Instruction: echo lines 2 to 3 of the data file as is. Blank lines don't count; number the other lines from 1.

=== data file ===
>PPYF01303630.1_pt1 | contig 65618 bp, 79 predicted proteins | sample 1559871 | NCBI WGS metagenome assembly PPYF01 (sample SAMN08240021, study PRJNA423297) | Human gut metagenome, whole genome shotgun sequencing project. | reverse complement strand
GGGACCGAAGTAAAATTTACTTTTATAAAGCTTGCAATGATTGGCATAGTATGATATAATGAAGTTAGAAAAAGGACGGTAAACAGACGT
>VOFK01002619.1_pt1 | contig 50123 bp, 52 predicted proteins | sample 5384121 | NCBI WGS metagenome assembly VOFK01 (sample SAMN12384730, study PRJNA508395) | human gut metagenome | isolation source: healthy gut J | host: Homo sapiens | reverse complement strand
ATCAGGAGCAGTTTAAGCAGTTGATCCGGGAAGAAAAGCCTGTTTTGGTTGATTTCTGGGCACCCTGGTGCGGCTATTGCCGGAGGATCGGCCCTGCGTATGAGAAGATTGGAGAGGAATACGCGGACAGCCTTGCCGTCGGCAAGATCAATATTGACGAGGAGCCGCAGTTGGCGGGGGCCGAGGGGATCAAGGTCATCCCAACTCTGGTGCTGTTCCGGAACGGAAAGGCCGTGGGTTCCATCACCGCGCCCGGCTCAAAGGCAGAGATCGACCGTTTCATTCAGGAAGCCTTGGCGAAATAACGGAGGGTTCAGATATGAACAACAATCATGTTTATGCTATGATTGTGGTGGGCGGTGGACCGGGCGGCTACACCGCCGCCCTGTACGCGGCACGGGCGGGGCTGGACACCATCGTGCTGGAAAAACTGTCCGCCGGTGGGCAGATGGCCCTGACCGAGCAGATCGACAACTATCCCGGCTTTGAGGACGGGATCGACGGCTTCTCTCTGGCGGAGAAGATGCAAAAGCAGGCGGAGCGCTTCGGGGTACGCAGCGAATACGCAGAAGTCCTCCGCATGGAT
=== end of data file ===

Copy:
GGGACCGAAGTAAAATTTACTTTTATAAAGCTTGCAATGATTGGCATAGTATGATATAATGAAGTTAGAAAAAGGACGGTAAACAGACGT
>VOFK01002619.1_pt1 | contig 50123 bp, 52 predicted proteins | sample 5384121 | NCBI WGS metagenome assembly VOFK01 (sample SAMN12384730, study PRJNA508395) | human gut metagenome | isolation source: healthy gut J | host: Homo sapiens | reverse complement strand